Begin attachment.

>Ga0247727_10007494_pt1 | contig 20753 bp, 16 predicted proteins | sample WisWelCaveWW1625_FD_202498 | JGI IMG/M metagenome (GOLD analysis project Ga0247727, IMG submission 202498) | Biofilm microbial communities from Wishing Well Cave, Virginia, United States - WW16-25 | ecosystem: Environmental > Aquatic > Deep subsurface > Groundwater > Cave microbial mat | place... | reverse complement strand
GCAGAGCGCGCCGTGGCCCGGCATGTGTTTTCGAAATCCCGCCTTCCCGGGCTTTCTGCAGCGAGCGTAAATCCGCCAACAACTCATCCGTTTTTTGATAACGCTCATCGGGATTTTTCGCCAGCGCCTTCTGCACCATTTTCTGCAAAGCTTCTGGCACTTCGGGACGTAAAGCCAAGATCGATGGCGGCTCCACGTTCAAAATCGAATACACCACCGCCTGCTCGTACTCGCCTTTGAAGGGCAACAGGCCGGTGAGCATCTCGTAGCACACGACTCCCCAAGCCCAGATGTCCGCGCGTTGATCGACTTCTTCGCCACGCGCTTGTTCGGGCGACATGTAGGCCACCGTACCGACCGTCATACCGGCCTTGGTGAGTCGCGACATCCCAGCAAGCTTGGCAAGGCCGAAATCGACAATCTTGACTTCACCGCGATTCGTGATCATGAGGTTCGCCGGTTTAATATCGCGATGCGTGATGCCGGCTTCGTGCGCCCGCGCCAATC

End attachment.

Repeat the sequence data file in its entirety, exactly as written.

>Ga0247727_10007494_pt1 | contig 20753 bp, 16 predicted proteins | sample WisWelCaveWW1625_FD_202498 | JGI IMG/M metagenome (GOLD analysis project Ga0247727, IMG submission 202498) | Biofilm microbial communities from Wishing Well Cave, Virginia, United States - WW16-25 | ecosystem: Environmental > Aquatic > Deep subsurface > Groundwater > Cave microbial mat | place... | reverse complement strand
GCAGAGCGCGCCGTGGCCCGGCATGTGTTTTCGAAATCCCGCCTTCCCGGGCTTTCTGCAGCGAGCGTAAATCCGCCAACAACTCATCCGTTTTTTGATAACGCTCATCGGGATTTTTCGCCAGCGCCTTCTGCACCATTTTCTGCAAAGCTTCTGGCACTTCGGGACGTAAAGCCAAGATCGATGGCGGCTCCACGTTCAAAATCGAATACACCACCGCCTGCTCGTACTCGCCTTTGAAGGGCAACAGGCCGGTGAGCATCTCGTAGCACACGACTCCCCAAGCCCAGATGTCCGCGCGTTGATCGACTTCTTCGCCACGCGCTTGTTCGGGCGACATGTAGGCCACCGTACCGACCGTCATACCGGCCTTGGTGAGTCGCGACATCCCAGCAAGCTTGGCAAGGCCGAAATCGACAATCTTGACTTCACCGCGATTCGTGATCATGAGGTTCGCCGGTTTAATATCGCGATGCGTGATGCCGGCTTCGTGCGCCCGCGCCAATC